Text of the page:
GROUP BY 1
HAVING c>1000
ORDER BY 2 DESC
))
GROUP BY 1
HAVING authors>400
ORDER BY 2 DESC
LIMIT 10

How efficient are these projects at closing issues?

Let’s look at who’s doing the best job at closing issues within these 3 top projects:

SELECT repo.name,
JSON_EXTRACT_SCALAR(payload, '$.action') action,
COUNT(*) c,
FROM [githubarchive:month.201606]
WHERE type IN ('IssuesEvent')
AND repo.name IN ('kubernetes/kubernetes', 'docker/docker', 'tensorflow/tensorflow')
GROUP BY 1,2
ORDER BY 2 DESC
Issues closed/opened/reopened for kubernetes/docker/tensorflow June 2016.

Docker shows way more issues being opened than closed in June 2016, while TensorFlow closed more issues than it opened. Kubernetes exhibits optimal behavior: Almost as many issues closed as issues opened.

This brings us to the question: Which project is more efficient at closing bugs? During June 2016 TensorFlow closed more issues than opened, while Docker exhibits the worst performance — but it’s unfair to look at only one month. This is how fast they closed issues over time:

SELECT repo.name, month,
SUM(IF(action IN ('closed'), c, null)) / SUM(IF(action IN ('reopened','opened'), c, null)) efficiency,
SUM(IF(action IN ('reopened','opened'), c, null)) opened,
SUM(IF(action IN ('closed'), c, null)) closed,
FROM (
SELECT IF(repo.name='GoogleCloudPlatform/kubernetes', 'kubernetes/kubernetes', repo.name) repo.name,
LEFT(STRING(created_at), 7) month,
JSON_EXTRACT_SCALAR(payload, '$.action') action,
COUNT(*) c,
FROM [githubarchive:month.201606],[githubarchive:month.201605],[githubarchive:month.201604],[githubarchive:month.201603],[githubarchive:month.201602],[githubarchive:month.201601], [githubarchive:year.2015]
WHERE type IN ('IssuesEvent')
AND repo.name IN ('GoogleCloudPlatform/kubernetes', 'kubernetes/kubernetes', 'docker/docker', 'tensorflow/tensorflow')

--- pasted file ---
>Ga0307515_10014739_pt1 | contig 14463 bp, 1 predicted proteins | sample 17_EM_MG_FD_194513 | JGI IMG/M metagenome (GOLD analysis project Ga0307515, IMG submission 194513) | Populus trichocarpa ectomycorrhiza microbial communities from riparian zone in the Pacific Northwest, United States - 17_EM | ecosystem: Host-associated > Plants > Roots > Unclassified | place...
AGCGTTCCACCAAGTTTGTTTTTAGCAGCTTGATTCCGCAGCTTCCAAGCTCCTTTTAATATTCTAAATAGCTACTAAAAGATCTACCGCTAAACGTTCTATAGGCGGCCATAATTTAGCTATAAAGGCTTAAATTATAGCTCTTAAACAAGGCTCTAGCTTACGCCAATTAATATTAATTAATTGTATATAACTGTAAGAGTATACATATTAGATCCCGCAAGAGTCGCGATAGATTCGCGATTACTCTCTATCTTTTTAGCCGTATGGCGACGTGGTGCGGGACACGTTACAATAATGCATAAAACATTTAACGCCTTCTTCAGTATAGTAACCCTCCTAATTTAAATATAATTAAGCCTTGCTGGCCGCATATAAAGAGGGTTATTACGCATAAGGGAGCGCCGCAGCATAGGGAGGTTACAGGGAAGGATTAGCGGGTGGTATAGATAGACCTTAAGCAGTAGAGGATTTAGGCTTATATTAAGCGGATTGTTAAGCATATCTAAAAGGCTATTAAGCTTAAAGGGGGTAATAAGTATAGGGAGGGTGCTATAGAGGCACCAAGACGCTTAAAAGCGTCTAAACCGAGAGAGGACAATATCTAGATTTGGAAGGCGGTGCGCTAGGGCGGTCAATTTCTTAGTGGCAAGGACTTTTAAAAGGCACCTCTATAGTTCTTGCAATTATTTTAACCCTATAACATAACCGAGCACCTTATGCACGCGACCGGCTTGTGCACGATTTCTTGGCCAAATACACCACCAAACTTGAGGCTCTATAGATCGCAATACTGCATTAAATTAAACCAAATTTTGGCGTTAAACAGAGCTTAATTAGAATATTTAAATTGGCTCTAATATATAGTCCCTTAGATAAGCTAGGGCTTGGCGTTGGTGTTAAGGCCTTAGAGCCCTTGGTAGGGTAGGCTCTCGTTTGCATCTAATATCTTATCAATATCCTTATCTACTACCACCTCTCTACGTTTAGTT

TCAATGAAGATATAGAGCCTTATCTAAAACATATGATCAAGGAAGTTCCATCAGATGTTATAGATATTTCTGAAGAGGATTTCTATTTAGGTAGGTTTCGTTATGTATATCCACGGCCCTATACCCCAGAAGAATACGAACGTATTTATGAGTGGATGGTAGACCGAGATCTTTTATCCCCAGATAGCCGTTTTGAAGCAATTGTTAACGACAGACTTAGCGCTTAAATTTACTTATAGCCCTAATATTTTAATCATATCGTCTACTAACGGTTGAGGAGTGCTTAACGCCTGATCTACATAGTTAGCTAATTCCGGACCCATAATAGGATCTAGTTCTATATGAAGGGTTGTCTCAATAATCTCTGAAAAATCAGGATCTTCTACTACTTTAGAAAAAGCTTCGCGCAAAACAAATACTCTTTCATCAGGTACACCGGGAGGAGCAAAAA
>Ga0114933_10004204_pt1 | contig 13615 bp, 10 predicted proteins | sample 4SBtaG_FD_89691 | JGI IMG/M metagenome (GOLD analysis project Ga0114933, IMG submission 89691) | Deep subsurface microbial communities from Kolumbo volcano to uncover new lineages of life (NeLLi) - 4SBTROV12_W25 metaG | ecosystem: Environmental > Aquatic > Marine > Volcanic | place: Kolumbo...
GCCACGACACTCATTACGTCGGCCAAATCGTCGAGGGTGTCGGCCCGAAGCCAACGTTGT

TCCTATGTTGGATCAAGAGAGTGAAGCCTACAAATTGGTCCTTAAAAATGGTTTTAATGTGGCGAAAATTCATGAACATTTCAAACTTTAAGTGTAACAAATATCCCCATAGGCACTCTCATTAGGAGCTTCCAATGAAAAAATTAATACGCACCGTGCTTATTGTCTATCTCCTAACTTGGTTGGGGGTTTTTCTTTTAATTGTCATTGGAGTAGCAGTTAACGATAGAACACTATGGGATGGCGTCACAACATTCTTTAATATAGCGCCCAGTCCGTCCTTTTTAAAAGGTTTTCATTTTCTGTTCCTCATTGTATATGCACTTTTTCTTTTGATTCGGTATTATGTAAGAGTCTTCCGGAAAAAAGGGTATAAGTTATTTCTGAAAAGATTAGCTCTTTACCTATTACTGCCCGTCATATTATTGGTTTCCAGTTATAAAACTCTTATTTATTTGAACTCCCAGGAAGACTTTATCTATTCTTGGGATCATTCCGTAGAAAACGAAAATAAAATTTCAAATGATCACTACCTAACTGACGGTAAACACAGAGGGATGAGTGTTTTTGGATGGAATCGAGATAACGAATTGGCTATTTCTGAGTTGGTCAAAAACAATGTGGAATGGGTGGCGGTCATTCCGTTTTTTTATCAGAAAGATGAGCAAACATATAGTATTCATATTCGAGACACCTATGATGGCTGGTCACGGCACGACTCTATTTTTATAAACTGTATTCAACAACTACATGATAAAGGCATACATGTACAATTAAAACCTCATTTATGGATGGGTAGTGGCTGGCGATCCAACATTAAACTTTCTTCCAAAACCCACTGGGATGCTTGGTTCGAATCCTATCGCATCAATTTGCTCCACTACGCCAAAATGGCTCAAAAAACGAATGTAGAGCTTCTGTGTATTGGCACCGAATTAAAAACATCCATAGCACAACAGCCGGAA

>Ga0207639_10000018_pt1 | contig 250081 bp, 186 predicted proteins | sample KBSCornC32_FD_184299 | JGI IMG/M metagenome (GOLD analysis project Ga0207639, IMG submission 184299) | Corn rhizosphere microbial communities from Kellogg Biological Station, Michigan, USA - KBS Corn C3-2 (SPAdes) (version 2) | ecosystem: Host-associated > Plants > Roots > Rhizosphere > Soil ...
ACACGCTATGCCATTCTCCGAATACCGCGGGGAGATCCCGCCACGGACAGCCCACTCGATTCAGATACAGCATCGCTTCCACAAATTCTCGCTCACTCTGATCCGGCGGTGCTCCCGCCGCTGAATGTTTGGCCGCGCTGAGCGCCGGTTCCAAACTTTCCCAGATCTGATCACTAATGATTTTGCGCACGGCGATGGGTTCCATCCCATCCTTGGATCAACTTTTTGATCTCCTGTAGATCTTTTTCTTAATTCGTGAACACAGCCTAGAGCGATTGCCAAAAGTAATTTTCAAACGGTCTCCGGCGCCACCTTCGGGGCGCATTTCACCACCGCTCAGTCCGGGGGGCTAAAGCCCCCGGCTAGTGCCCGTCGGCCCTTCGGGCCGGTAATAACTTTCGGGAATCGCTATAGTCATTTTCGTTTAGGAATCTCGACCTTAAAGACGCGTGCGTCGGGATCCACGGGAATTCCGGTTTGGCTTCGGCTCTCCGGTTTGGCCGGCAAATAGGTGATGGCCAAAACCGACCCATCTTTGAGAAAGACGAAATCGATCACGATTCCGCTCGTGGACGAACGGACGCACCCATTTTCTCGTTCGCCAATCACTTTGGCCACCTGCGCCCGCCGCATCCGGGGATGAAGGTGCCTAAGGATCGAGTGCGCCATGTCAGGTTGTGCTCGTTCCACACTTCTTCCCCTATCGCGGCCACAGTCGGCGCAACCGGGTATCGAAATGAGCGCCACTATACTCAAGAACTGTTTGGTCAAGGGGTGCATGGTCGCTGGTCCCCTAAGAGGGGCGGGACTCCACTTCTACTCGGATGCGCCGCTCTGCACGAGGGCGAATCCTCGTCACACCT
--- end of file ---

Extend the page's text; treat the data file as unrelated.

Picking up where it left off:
GROUP BY 1,2,3
HAVING month<'2016-07'
ORDER BY 2 DESC
)
GROUP BY 1,2
ORDER BY 1,2
Efficiency at closing issues: 1 is ideal, over 1 means more issues closed than opened.

What’s the best way to get your issue closed on GitHub?

What’s the best way to write an issue on GitHub? On the following chart we’ll see the most common ways used to open an issue — and which ones are getting more closure:

SELECT REGEXP_EXTRACT(JSON_EXTRACT_SCALAR(payload, '$.issue.body'), r'^([A-Za-z]+ [A-Za-z]+ [A-Za-z]+ [A-Za-z]+)') start, 
COUNT(DISTINCT actor.login ) authors,
ROUND(100*SUM(JSON_EXTRACT_SCALAR(payload, '$.action')='closed')/SUM(JSON_EXTRACT_SCALAR(payload, '$.action')='opened'),1)
percentage_closed
FROM [githubarchive:month.201506]
WHERE type='IssuesEvent'
GROUP BY 1
HAVING start IS NOT null
ORDER BY 2 DESC
LIMIT 20
Most common ways to open an issue on GitHub, and % that get closed

A lot of people start their issues with “It would be nice…”, but if you want your issue closed, try something like “I am trying to”, “When I try to”, “Not sure if this”, and “I get the following”.

In summary

You can easily use BigQuery to find patterns in GitHub’s code, and in GitHub’s timeline. In this article we focused on the timeline and issues, but take a look around and analyze more trends. Follow me on Twitter and other BigQuery news on reddit.com/r/bigquery. If you haven’t tried BigQuery yet, get started in 5 minutes!

Felipe Hoffa